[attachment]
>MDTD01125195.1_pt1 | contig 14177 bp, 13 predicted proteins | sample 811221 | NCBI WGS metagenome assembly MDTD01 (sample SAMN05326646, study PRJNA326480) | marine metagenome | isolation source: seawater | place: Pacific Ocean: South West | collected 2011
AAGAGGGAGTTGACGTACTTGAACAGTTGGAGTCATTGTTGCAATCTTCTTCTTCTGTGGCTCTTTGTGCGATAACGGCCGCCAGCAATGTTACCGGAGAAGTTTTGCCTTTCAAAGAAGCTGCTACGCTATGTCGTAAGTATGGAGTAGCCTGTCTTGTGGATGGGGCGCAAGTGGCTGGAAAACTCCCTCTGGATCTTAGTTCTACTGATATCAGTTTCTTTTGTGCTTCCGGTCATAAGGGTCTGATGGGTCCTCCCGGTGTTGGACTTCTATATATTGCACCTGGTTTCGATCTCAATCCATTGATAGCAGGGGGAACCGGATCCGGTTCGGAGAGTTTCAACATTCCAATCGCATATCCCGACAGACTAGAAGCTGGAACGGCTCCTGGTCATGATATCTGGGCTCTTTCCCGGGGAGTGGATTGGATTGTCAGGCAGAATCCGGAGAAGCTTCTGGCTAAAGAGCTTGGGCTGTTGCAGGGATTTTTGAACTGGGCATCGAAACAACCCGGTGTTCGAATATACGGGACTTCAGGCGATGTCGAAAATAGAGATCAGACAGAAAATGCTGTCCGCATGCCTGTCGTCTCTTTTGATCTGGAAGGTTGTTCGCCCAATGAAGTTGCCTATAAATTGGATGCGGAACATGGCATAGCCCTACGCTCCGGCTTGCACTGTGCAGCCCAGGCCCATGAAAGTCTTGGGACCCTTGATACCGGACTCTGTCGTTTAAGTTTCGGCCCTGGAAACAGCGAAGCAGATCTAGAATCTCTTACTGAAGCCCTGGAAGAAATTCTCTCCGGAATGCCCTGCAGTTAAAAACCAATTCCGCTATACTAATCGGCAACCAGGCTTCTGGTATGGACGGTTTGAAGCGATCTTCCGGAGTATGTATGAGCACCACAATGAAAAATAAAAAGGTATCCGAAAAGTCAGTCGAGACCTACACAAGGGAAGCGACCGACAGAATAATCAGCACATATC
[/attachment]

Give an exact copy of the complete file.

>MDTD01125195.1_pt1 | contig 14177 bp, 13 predicted proteins | sample 811221 | NCBI WGS metagenome assembly MDTD01 (sample SAMN05326646, study PRJNA326480) | marine metagenome | isolation source: seawater | place: Pacific Ocean: South West | collected 2011
AAGAGGGAGTTGACGTACTTGAACAGTTGGAGTCATTGTTGCAATCTTCTTCTTCTGTGGCTCTTTGTGCGATAACGGCCGCCAGCAATGTTACCGGAGAAGTTTTGCCTTTCAAAGAAGCTGCTACGCTATGTCGTAAGTATGGAGTAGCCTGTCTTGTGGATGGGGCGCAAGTGGCTGGAAAACTCCCTCTGGATCTTAGTTCTACTGATATCAGTTTCTTTTGTGCTTCCGGTCATAAGGGTCTGATGGGTCCTCCCGGTGTTGGACTTCTATATATTGCACCTGGTTTCGATCTCAATCCATTGATAGCAGGGGGAACCGGATCCGGTTCGGAGAGTTTCAACATTCCAATCGCATATCCCGACAGACTAGAAGCTGGAACGGCTCCTGGTCATGATATCTGGGCTCTTTCCCGGGGAGTGGATTGGATTGTCAGGCAGAATCCGGAGAAGCTTCTGGCTAAAGAGCTTGGGCTGTTGCAGGGATTTTTGAACTGGGCATCGAAACAACCCGGTGTTCGAATATACGGGACTTCAGGCGATGTCGAAAATAGAGATCAGACAGAAAATGCTGTCCGCATGCCTGTCGTCTCTTTTGATCTGGAAGGTTGTTCGCCCAATGAAGTTGCCTATAAATTGGATGCGGAACATGGCATAGCCCTACGCTCCGGCTTGCACTGTGCAGCCCAGGCCCATGAAAGTCTTGGGACCCTTGATACCGGACTCTGTCGTTTAAGTTTCGGCCCTGGAAACAGCGAAGCAGATCTAGAATCTCTTACTGAAGCCCTGGAAGAAATTCTCTCCGGAATGCCCTGCAGTTAAAAACCAATTCCGCTATACTAATCGGCAACCAGGCTTCTGGTATGGACGGTTTGAAGCGATCTTCCGGAGTATGTATGAGCACCACAATGAAAAATAAAAAGGTATCCGAAAAGTCAGTCGAGACCTACACAAGGGAAGCGACCGACAGAATAATCAGCACATATC